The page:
The recent world economic and financial crisis has dramatically increased the credibility of UN, civil society and other voices calling for a major overhaul in current approaches to economic governance. An essential anchor to leverage such change is the 2005 commitment of all Heads of State and Government to strongly support a “fair globalization” and to make “full and productive employment and decent work for all” a central policy objective in all relevant national and international policies, including to meet the Millennium Development Goals (MDGs).
This decision represented a major paradigm shift in the global economic and development discourse as it was the first time governments formally acknowledged the importance of full and productive employment for people to get out of the cycle of poverty and as a means to achieving equitable, inclusive and sustainable development. The new target on full employment and decent work that was added under MDG1 brings with it a much more comprehensive and incisive analytical framework to assess whether economic policies are helping or hindering progress towards the realization of the MDGs.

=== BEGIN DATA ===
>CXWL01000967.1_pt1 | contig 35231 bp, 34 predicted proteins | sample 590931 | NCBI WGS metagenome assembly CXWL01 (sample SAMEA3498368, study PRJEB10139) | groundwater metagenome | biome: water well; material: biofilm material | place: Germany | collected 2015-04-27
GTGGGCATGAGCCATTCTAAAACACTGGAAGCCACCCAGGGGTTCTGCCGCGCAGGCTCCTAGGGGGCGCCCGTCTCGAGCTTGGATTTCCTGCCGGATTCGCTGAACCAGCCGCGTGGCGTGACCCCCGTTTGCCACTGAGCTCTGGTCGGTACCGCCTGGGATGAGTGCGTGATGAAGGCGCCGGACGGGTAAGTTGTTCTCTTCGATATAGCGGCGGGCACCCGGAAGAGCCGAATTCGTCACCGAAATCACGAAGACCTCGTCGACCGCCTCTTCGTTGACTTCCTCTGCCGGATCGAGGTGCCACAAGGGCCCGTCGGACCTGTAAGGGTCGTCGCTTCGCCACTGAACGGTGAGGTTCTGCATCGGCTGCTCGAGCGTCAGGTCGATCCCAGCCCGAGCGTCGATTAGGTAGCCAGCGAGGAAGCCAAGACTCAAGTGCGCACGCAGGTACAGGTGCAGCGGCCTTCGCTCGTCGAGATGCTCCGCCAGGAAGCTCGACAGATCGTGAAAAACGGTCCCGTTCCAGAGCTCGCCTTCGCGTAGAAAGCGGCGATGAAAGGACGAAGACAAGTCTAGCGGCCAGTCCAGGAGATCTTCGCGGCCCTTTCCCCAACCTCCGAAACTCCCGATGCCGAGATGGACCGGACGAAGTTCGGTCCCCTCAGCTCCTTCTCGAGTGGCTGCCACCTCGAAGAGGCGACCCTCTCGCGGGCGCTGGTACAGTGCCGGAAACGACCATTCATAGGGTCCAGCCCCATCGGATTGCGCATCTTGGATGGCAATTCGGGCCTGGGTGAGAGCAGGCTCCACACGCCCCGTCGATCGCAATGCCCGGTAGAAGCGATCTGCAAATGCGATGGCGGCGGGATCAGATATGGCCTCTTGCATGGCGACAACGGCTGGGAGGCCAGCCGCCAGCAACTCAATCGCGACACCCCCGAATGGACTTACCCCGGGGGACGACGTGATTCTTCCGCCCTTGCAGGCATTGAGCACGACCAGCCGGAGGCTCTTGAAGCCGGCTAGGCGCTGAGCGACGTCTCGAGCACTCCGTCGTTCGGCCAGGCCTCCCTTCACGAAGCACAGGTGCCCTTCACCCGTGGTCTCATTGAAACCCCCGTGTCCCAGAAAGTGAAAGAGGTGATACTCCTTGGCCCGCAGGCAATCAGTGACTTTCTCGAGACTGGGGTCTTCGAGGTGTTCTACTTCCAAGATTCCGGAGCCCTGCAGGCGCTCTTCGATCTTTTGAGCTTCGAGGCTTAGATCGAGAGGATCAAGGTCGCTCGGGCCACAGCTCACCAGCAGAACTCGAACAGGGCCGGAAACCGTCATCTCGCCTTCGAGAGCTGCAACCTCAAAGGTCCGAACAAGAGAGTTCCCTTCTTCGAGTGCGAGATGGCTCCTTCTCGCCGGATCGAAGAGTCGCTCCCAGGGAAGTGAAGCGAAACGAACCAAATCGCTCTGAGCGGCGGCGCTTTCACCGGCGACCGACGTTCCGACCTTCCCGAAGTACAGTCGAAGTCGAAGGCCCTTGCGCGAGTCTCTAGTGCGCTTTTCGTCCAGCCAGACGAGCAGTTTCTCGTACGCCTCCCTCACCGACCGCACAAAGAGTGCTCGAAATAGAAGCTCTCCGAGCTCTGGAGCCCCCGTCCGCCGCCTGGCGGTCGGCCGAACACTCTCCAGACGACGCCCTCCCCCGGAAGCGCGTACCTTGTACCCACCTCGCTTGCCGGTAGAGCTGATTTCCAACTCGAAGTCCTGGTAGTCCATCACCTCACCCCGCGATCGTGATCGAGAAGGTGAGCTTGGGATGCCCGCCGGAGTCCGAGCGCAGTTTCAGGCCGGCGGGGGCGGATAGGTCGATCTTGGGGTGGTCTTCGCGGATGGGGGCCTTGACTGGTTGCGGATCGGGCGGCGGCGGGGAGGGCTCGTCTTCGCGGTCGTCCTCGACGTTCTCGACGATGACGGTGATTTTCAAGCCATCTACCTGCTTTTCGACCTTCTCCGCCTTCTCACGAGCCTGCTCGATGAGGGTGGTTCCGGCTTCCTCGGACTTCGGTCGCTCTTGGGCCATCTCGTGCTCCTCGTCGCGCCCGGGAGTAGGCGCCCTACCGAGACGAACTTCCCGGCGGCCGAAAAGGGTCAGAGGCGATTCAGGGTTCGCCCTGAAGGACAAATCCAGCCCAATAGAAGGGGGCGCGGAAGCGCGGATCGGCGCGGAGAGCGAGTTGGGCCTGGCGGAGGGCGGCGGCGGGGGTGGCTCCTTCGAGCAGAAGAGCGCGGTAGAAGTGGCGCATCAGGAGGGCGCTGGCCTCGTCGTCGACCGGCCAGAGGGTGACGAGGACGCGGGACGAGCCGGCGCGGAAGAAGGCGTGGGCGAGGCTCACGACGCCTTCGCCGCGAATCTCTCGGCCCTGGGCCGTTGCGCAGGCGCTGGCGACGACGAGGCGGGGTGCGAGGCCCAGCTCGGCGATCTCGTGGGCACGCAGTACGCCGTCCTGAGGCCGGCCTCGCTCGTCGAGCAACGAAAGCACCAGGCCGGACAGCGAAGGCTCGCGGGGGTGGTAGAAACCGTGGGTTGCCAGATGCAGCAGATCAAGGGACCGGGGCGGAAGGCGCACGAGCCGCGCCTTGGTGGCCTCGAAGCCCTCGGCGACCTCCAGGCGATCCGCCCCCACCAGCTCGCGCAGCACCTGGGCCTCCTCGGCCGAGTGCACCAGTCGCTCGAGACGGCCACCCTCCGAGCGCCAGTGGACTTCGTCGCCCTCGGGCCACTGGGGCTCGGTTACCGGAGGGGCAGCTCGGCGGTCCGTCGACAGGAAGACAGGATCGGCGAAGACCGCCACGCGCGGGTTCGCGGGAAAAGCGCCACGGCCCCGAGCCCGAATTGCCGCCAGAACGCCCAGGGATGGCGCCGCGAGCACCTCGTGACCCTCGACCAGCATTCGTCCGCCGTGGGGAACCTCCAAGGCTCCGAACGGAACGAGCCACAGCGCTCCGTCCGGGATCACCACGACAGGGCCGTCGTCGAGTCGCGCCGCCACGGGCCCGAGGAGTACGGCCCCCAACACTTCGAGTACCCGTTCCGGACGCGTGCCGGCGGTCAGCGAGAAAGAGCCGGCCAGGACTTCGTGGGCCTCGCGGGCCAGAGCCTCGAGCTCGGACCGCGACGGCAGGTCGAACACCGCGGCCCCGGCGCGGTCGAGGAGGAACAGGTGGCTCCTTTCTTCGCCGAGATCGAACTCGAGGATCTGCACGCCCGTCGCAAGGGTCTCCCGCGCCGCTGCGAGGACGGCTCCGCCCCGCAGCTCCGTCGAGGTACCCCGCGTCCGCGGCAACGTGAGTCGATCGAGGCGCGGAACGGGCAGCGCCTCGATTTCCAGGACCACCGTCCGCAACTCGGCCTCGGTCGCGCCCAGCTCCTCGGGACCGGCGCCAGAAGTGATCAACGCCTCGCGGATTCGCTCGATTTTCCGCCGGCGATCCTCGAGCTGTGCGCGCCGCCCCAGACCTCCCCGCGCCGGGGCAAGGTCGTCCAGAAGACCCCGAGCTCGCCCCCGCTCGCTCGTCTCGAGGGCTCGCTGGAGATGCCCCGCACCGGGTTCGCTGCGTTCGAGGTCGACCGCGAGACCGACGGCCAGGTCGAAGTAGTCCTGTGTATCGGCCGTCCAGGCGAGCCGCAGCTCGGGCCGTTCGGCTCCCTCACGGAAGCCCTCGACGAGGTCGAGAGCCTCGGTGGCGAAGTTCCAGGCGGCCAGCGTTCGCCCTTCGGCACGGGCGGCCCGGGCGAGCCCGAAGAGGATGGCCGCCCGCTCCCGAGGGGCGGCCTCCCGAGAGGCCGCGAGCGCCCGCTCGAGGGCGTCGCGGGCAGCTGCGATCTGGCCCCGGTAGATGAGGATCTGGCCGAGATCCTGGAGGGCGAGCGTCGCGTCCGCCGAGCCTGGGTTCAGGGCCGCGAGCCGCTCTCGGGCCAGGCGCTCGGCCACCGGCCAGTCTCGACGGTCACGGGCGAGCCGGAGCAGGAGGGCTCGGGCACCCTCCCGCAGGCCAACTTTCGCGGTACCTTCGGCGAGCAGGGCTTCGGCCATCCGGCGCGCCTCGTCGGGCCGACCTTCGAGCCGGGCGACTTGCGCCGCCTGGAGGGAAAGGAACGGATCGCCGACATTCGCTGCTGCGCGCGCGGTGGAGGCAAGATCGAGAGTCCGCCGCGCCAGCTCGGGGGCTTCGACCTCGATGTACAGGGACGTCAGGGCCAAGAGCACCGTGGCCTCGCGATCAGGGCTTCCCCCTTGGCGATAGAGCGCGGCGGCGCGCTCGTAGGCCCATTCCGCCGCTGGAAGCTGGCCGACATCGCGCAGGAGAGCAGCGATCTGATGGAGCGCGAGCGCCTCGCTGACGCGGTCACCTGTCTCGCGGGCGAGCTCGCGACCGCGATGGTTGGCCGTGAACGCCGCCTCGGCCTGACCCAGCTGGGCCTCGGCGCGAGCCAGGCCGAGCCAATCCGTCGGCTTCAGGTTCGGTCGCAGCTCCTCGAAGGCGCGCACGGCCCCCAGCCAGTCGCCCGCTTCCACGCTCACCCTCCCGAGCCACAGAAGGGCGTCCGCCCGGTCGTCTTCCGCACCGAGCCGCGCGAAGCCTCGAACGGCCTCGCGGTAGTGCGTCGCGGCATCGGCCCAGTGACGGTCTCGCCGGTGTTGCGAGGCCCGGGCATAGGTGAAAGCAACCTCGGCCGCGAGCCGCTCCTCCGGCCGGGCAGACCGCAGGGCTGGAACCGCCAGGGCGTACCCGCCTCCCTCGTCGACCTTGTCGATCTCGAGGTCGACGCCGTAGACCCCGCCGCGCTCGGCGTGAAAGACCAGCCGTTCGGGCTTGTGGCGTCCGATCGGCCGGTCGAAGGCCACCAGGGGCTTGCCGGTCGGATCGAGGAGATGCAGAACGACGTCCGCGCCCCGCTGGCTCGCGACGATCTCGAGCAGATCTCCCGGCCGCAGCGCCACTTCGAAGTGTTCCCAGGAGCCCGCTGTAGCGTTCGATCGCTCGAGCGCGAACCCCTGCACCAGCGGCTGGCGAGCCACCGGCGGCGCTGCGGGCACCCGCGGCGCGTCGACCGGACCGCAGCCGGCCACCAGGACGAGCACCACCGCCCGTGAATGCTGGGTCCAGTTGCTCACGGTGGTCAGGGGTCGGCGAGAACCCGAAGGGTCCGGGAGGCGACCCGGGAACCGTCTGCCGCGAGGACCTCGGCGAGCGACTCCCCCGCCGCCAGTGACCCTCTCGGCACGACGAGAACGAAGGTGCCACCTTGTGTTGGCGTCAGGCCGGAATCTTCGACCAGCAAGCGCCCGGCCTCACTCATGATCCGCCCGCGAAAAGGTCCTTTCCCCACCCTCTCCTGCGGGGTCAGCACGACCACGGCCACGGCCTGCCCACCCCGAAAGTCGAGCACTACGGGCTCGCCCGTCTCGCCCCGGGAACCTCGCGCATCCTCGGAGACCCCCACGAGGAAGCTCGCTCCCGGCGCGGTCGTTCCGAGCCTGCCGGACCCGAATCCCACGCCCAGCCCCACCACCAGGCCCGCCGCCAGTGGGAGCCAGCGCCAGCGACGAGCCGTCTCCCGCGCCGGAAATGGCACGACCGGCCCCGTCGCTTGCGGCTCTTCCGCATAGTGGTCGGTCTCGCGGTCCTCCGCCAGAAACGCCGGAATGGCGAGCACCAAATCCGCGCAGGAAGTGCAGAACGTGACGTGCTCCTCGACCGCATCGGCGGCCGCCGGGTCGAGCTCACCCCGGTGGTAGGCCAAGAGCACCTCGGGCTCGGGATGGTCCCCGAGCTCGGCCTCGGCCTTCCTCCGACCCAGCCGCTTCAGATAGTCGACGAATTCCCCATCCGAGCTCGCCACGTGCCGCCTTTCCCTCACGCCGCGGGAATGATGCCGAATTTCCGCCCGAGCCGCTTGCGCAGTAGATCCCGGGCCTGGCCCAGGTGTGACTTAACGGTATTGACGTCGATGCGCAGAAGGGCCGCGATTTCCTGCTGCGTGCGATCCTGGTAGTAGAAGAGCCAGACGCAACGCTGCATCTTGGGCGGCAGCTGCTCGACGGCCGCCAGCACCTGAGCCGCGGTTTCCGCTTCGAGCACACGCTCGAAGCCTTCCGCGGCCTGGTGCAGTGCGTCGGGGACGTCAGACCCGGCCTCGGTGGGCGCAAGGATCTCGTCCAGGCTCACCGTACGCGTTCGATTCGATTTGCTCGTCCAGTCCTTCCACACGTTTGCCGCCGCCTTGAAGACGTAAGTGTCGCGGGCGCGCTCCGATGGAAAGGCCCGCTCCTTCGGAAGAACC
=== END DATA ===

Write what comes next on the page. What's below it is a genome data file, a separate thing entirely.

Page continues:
The policy implications of reintegrating full productive employment on the global economic and development agenda have not yet been fully explored. Decent Work and Fair Globalization: A Guide to Policy Dialogue aims to map out what the ramifications of this commitment mean in terms of better holding economic governance institutions (whether finance ministries, central banks or international economic and development bodies) accountable to full and decent employment goals. It also aims to help strengthen the advocacy of civil society organizations campaigning for greater economic and social justice by providing tools for more informed policy dialogue on how to align macroeconomic, trade and financial policies with these new objectives.